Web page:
Human consciousness is amazing, isn't it? It allows us to participate in our existence. Not just mentally, as a sort of spectator, but in actuality through our conscious choices and actions. And because choices and actions have consequences, consciousness allows our participation in our fate. In fact, once conscious of our existence, we can't escape involvement in our fate, and whether it all plays out as an amazing blessing or amazing curse depends on how we manage our participation.
It's obvious that our involvement can vary greatly in its quality and effects, from the exquisitely beautiful, such as childbirth or a Beethoven symphony, to the horrific, like child abuse or genocide. But wouldn't the most horrific effect of all be the participation in our own extinction? It's hard to imagine a more absolute failure of consciousness than a thinking form of life making its continuing existence impossible through conscious mismanagement of its fate.
On the other hand, imagine where good management could lead us. Perhaps existing in harmony with ourselves, each other, and a profusion of Earthly life? Now that we've the power to shape our environment, we can't escape the responsibility to do it well. Given our numbers and impact on our singular and most precious habitat, a stable and healthy "life as we know it" depends on our good stewardship. Were we to apply our consciousness to the care and management of our birth world instead of its exploitation, perhaps we'd prove ourselves worthy of survival – and maybe someday depart a thriving Earth into a universe that would embrace our expanding involvement.
Whatever happens, it all comes down to our congruity with the context within which we exist: reality. Yes, thanks to our conscious participation in our fate we have a say in our compatibility with reality, but make no mistake, reality ultimately decides how much incongruity to put up with. So how will reality decide? On what point does the compass of our fate pivot?
It's much closer to home than you'd think. To successfully manage our participation in reality, we must successfully manage our consciousness. Which brings us to the point of this website – the pivotal failing mentioned on the title page. It all turns on a peculiarity of human consciousness: our ability to dissociate from reality, that we may witness it. Our dilemma is that we can use our dissociative ability for either the blessing of witnessing and understanding reality, or the curse of mentally contesting it. And these can't coexist. As much as we use our consciousness to contest reality, we block our ability to understand it – and thwart our successful participation. This simple foible is where our congruity with reality, the beauty or horror of our circumstances, is set in motion.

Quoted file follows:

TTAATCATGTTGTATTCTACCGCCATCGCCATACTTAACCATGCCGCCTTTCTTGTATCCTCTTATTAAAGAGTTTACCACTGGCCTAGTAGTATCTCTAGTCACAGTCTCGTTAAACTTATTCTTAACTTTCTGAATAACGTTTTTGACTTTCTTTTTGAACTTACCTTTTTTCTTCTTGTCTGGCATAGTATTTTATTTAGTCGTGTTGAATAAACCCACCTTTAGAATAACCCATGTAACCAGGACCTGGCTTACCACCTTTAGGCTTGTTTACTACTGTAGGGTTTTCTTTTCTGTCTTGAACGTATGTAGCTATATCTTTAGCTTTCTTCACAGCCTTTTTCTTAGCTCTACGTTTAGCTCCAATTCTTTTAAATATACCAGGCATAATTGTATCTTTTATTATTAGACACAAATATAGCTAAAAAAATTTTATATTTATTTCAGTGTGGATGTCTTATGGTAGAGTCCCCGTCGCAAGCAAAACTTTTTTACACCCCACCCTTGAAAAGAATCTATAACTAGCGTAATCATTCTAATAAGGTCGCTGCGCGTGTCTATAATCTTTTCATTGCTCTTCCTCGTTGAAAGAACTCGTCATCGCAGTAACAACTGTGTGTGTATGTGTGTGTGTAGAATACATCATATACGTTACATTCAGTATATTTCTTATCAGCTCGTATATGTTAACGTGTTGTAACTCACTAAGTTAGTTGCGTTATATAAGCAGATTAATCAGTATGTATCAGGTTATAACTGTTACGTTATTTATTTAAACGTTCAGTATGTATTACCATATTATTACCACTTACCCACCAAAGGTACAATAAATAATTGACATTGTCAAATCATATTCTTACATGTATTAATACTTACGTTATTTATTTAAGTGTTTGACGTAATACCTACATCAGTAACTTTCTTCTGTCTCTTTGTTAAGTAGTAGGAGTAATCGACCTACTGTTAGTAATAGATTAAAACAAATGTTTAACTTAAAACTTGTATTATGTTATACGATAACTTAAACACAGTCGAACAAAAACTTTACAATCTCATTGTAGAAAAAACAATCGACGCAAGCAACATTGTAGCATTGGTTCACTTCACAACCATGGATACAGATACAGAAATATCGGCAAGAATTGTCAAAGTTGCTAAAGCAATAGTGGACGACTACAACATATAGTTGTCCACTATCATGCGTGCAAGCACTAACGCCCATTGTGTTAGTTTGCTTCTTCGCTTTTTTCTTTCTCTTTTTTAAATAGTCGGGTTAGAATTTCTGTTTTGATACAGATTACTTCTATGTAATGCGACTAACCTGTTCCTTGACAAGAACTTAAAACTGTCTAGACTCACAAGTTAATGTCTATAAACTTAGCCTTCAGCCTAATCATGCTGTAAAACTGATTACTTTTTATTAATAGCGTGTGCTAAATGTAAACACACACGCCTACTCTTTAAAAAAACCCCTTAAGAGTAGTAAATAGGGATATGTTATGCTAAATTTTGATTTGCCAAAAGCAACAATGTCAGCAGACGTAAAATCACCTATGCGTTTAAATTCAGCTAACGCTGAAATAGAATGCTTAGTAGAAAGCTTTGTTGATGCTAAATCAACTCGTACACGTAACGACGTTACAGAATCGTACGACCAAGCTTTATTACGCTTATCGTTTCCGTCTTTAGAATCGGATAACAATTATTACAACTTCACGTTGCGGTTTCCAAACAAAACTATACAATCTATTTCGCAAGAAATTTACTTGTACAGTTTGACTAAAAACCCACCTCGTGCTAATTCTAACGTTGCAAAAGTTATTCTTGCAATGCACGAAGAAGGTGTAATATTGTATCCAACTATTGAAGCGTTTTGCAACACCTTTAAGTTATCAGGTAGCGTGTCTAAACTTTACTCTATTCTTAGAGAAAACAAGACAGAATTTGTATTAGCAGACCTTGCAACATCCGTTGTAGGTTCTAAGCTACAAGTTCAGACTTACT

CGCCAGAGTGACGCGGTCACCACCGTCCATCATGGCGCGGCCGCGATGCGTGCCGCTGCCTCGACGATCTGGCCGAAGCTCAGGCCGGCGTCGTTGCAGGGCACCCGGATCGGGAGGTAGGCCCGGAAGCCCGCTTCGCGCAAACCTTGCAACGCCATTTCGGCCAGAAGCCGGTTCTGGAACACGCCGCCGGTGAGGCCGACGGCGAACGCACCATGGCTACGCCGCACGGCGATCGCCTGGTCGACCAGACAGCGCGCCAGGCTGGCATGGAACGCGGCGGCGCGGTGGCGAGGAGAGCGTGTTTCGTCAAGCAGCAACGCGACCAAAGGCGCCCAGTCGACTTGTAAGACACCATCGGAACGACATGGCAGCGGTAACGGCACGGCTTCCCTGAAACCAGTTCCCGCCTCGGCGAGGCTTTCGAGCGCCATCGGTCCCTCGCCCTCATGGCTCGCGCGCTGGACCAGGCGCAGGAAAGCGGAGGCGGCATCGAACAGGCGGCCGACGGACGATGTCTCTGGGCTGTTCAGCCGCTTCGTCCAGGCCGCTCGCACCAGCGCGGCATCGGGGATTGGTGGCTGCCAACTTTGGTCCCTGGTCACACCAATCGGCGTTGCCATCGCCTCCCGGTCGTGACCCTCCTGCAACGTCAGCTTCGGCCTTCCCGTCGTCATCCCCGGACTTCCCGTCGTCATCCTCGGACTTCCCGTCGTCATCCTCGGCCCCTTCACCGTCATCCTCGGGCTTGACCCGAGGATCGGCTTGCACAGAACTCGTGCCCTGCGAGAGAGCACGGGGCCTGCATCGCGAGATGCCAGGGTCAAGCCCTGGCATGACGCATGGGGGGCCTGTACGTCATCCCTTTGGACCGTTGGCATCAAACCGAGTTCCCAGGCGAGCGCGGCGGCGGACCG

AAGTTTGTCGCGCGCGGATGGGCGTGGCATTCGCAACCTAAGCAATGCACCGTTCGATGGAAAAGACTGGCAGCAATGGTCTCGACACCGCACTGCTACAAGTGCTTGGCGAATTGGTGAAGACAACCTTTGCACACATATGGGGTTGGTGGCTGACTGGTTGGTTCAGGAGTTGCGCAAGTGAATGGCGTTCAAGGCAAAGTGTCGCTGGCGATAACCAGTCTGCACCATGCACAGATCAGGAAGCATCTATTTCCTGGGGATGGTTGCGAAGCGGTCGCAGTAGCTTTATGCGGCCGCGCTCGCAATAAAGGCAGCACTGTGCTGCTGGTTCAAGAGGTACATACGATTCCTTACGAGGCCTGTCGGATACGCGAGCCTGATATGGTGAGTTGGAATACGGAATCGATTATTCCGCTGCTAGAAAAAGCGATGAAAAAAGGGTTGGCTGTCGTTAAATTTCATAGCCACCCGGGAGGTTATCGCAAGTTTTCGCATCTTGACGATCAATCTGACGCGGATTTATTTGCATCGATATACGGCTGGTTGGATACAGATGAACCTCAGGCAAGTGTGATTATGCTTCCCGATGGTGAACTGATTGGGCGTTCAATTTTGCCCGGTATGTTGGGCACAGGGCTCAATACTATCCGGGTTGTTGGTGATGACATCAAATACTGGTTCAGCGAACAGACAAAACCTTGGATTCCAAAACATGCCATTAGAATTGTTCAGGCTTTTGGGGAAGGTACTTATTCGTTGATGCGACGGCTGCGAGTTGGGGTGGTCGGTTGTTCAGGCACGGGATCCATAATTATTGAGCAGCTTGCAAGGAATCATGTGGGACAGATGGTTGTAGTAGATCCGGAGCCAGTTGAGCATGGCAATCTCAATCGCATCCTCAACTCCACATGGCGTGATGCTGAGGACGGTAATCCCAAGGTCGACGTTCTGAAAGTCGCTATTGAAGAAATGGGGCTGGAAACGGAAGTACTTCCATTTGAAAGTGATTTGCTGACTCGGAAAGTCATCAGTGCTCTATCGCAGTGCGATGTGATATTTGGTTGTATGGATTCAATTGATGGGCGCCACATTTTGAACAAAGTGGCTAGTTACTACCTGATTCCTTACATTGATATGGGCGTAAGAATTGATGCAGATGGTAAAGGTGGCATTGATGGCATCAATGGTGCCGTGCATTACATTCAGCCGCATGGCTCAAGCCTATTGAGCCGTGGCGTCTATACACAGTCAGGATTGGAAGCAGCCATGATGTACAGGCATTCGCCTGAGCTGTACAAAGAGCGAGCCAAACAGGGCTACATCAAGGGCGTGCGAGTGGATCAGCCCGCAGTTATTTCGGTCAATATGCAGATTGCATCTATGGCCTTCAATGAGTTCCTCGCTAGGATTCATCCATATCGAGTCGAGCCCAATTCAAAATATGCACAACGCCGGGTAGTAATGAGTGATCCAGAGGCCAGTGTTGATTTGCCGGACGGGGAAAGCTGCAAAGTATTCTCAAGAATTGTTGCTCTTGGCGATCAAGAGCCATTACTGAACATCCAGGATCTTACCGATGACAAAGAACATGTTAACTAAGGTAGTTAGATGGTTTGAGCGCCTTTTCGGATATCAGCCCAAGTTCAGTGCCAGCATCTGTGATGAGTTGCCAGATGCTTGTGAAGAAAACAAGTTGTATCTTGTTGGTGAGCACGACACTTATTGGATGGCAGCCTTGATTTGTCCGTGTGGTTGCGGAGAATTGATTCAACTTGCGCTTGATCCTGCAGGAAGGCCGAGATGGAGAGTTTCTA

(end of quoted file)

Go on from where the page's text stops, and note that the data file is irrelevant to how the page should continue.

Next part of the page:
Simple maybe, but frustratingly subtle. It's very difficult for us to self-diagnose our pivotal failing because our mind is highly susceptible to the context error: a failure of the mind to acknowledge its actual context, preferring instead its autogenic mental model of reality. Failing to recognize the absolute frame of reference that establishes all existence, including the phenomenon we call 'mind', we become overly reliant on subjectivity, protective of our prerogative to judge reality, and possessive of our identity and world view, no matter how conflicted – leading to our tragic inclination to try to manage reality instead of managing our behavior within it.